Victor Lana has published numerous stories, articles, and poems in literary magazines and online. His books In a Dark Time (1994), A Death in Prague (2002), Move (2003), The Savage Quiet September Sun: A Collection of 9/11 Stories (2005) and Like a Passing Shadow (2009) are available online and as e-books. He has won the National Arts Club Award for Poetry, but has concentrated mostly on fiction and non-fiction prose in recent years. He has worked as faculty advisor to school literary magazines and enjoys the creative process as a writer, editor, and collaborator. He has been with Blogcritics since July 2005, has edited many articles, was co-head sports editor with Charley Doherty, and now is a Culture and Society editor. He views Blogcritics as one of most exciting, fresh, and meaningful opportunities in his writing life.
  • bliffle

    You do a disservice to Woody Allen and the reading public by assuming (seemingly) that the charges are valid. There are any number of people who could tell you of false charges against them by manipulators that are almost impossible to discharge. Especially from children. Sometimes such false charges are to gain a propaganda advantage against someone that the manipulator has wronged. I can’t believe that any grownup has not experienced that kind of setup. You’ve got to look at the evidence, not make assumptions.

  • templestark

    The Daily Beast article on this subject is instructive as well. some facts that make you wonder. Mia Farrow is friends with Roman Polanski for one – she seems very selective in her outrage. It’s a deeply complex family on both sides.

  • Victor Lana

    The difficulty of this case is time and space between then and now. Dylan writes from memory, and Bliffle mentions what Allen’s supporters have noted that the child could have had a story planted. Perhaps over time and with much repitition, this could be a story that becomes real to the person. If you read Dylan’s letter, the details are the devil to be sure. It is so vivid and personal it is very easy to be drawn in and sympathetic to the writer.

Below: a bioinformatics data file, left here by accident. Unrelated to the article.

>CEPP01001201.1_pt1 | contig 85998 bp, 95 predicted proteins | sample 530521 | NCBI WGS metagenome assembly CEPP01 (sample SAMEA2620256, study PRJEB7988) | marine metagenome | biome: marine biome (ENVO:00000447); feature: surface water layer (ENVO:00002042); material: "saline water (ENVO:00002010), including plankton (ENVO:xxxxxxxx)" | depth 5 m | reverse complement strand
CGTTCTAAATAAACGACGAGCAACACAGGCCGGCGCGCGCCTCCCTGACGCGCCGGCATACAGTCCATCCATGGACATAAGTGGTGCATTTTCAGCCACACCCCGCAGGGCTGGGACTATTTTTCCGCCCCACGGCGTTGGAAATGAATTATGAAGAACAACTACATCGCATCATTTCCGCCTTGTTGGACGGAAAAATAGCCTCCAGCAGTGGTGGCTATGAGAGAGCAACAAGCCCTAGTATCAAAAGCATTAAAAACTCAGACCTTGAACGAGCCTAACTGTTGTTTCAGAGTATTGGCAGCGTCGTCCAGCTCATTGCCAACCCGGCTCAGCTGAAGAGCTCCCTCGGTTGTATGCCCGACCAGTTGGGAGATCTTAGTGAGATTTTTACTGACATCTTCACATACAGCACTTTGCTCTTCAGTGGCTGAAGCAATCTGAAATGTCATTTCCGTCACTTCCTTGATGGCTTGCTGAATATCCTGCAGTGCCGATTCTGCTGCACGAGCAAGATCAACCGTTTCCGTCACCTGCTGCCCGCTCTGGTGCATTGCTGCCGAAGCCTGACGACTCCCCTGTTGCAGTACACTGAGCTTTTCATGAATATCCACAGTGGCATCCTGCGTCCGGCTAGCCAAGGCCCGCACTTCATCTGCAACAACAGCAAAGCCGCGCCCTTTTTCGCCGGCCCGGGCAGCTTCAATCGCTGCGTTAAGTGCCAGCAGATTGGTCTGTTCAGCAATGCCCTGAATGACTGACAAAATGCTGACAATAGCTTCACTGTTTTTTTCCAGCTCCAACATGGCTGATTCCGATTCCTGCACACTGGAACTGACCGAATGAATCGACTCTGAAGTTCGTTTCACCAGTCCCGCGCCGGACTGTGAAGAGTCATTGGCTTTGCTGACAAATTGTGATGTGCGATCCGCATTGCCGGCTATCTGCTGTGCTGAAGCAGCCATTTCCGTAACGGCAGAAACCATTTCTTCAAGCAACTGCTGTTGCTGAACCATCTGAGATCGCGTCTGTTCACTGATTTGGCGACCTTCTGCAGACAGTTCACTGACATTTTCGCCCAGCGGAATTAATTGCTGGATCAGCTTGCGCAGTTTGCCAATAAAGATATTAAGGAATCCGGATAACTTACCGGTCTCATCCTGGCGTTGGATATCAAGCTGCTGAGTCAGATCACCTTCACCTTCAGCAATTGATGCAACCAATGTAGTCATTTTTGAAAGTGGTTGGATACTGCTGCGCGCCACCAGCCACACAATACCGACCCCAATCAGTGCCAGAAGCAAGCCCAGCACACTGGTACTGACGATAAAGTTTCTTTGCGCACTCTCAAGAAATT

As I have done even more research since writing the above piece, I came across an interview on 60 Minutes that is fascinating and captures Woody’s thoughts much closer to the event. Anyone who is accusing him of something should watch this video to have a better understanding of Mr. Allen.

    Whatever happened back then is really not the point of what I have written. I was thinking about his work, his many wonderful films. There are no answers for me and I pose none in this case, but I do wonder about art and people’s need to connect the artist’s personal life to it. The speaker of Shakespeare’s Sonnets is not necessarily Shakespeare. Hemingway’s Nick Adams or Jacob Barnes are not him. Most readers do not get this even part of the time.

    I can only compare it to being in a play. I played an evil prison guard who stole the prisoners things from visitors. I beat a prisoner in the play. After the show outside the theatre people were screaming at me as I left. In their minds I was the prison guard, not the actor playing him. This is some of what the issue is here.

    The problem too is that of association. Alec Baldwin, who starred in Blue Jasmine rightly expressed outrage when someone on Twitter said that he should apologize to Dylan (for being in Allen’s film). Mr. Baldwin was an actor in Allen’s project and has nothing to do with what happened 22 years ago. Why would anyone think he, Cate Blanchett, or any other actor or actress that appeared in Allen’s films have any responsibility (or culpability) for the alleged action?

    The discourse about this will continue for as long as Woody and Mia live, and perhaps even after both are gone. I neither condemn nor absolve Mr. Allen of anything in the above article. I merely mention that his work can and should be appreciated, for it is a significant and memorable part of film history.

  • bliffle

    I’m not a fan of Woody Allen, and I don’t care much about high-falutin’ talk of ‘art’. It matters not to me what Allens fortunes are or what develops from this. But I DO have a considerable experience dealing with determined liars and I will tell you that they ALWAYS have terrific stories to tell, just loaded with details. They get better and better with time, too!